This year I wanted the first tax tip of the season to be about everyone’s favorite topic, the business personal property rendition. I know it’s no fun, but a little bit of effort early in the year can save you a lot of headache (and money) later.
The basic idea is that each year the county tax collector wants to assess tax on a percentage of all the “personal property” owned by the business, which includes inventory and supplies, furniture, computers, equipment, and even vehicles.
Note that these instructions are specific to Travis County. I believe that other Texas counties have similar procedures, but check with your county’s appraisal district if you’re not sure. And bear in mind that this is just meant as a general overview; obviously for any discrepancy between these instructions and the instructions on the county forms, trust the forms.
Around the same time every year, usually February/March, you get a form in the mail labeled Business Personal Property Rendition of Taxable Property. The response is due by April 15, although you can request a one month extension if necessary. The purpose of this form is for the business owner to disclose all of the personal property that was owned by the business as of January 1. There are a couple of tables where you report the total amount of personal property by category. You have the option of reporting the total original cost in each category by year, or a good faith estimate of the total current market value by category. Or if the total amount of property is less than $20k, you have the option of skipping the tables and going straight to the end to report to provide just a brief description of the property.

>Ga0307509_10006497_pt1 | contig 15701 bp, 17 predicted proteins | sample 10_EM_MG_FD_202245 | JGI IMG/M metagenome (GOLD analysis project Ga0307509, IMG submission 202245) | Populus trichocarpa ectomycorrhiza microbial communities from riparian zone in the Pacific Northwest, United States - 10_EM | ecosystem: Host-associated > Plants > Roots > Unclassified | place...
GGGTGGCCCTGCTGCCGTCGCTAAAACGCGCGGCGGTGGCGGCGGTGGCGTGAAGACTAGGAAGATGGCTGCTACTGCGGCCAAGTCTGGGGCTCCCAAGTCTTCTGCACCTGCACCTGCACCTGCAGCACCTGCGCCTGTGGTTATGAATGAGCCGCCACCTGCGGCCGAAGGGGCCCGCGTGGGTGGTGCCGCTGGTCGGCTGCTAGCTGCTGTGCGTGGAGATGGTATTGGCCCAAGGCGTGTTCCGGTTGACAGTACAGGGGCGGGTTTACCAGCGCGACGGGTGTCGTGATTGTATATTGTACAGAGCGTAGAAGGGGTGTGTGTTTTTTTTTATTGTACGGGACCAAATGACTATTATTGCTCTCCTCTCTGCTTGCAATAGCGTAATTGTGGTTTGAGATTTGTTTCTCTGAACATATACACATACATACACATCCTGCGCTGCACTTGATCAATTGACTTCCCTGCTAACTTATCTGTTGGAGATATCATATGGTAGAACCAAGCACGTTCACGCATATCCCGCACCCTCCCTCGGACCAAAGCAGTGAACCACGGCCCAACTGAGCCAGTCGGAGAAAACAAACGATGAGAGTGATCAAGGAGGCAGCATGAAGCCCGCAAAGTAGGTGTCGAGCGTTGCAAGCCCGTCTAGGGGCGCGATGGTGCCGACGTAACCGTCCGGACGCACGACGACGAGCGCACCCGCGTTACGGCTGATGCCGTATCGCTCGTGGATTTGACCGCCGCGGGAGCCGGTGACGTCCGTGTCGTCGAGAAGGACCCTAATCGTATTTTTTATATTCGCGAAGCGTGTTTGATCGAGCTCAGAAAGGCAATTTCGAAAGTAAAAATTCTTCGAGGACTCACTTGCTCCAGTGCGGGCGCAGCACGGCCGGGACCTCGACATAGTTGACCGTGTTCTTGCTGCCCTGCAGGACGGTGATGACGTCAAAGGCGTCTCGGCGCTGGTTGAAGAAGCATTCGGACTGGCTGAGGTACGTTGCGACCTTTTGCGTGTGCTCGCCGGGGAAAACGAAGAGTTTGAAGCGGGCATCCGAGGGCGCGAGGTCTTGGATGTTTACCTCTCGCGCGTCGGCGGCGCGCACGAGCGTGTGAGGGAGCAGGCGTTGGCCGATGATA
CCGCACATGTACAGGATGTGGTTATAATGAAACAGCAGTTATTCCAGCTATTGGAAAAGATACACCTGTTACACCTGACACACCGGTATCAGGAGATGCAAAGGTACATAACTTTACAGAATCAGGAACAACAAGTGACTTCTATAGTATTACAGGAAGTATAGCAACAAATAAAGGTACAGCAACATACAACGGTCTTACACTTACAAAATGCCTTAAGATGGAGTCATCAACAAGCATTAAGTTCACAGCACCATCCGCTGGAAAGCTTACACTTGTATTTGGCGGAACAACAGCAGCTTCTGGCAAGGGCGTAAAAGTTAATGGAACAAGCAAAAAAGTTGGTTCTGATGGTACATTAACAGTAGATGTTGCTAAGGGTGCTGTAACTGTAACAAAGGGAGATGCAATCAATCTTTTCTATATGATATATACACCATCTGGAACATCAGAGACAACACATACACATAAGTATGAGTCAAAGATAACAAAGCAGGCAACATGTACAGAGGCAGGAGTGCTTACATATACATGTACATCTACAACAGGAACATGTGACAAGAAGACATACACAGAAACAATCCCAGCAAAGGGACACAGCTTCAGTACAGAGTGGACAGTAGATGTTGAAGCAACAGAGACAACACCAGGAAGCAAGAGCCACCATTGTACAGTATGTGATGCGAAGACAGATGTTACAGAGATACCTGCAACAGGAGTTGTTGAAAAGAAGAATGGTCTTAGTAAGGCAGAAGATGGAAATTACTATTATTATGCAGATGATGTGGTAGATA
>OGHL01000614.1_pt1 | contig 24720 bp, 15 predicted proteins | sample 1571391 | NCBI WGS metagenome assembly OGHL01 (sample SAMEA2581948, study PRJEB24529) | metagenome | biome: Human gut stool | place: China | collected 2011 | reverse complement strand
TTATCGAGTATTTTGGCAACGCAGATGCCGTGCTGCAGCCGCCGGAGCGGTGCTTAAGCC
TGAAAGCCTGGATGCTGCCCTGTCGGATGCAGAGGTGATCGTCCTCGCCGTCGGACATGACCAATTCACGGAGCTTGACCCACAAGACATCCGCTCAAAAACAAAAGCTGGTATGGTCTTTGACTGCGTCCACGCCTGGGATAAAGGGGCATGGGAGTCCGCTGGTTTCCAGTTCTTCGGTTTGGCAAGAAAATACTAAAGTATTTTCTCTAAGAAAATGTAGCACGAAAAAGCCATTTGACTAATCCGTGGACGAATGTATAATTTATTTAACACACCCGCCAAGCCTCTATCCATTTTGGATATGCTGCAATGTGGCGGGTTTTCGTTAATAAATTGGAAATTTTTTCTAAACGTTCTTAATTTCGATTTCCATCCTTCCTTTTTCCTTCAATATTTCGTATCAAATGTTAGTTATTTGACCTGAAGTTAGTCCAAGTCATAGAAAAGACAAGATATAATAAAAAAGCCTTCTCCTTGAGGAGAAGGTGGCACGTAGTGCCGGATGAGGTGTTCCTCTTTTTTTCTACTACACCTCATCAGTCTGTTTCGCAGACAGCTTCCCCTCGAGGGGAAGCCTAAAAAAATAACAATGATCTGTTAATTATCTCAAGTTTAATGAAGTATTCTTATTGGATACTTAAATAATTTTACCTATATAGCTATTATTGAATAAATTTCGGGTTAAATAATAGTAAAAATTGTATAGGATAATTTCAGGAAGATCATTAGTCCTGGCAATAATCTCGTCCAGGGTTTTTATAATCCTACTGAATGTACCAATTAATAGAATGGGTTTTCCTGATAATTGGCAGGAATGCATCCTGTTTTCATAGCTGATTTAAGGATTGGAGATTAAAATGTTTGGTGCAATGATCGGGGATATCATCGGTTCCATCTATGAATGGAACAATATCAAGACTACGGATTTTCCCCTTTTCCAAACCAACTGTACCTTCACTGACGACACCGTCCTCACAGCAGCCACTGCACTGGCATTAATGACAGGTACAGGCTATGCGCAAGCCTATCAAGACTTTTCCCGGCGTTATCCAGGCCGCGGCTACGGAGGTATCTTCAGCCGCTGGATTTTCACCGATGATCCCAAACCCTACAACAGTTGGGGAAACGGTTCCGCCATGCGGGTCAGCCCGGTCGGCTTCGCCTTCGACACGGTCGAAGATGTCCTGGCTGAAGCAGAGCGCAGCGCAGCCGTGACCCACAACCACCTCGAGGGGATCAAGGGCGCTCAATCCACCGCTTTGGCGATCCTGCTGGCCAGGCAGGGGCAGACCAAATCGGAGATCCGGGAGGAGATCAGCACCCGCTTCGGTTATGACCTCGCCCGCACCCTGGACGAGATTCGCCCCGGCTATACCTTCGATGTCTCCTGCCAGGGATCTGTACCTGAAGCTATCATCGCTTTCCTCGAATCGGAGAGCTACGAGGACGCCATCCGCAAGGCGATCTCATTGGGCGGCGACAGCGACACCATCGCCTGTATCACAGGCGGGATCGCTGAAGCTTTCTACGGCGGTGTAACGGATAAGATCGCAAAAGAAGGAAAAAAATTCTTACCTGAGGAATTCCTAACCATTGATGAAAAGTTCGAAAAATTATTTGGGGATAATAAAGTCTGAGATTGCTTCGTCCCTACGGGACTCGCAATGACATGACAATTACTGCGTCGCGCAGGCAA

Then in June, you get a Notice of Appraised Value. Basically the county does whatever calculations it needs to come up with a proposed taxable value, and an estimate of what the tax will be. If you didn’t return the rendition form back in April, they will estimate the amounts for your business, which may or may not be right (how they do this estimation, I don’t know). This is your chance to appeal if you don’t agree with their numbers. You have until the end of June to appeal, which means sending back the form with an explanation of why you disagree.
Then in October, you get the actual bill, with the tax due the following January 31. Then the cycle starts all over again.
The best piece of advice I can give is to not ignore the rendition form at the beginning of the year. A lot of businesses wait until they get the bill to protest/disagree, but I think it’s much easier to follow the approved protest channels back in June. If you do want to protest the bill, I would recommend seeking the advice of an attorney.
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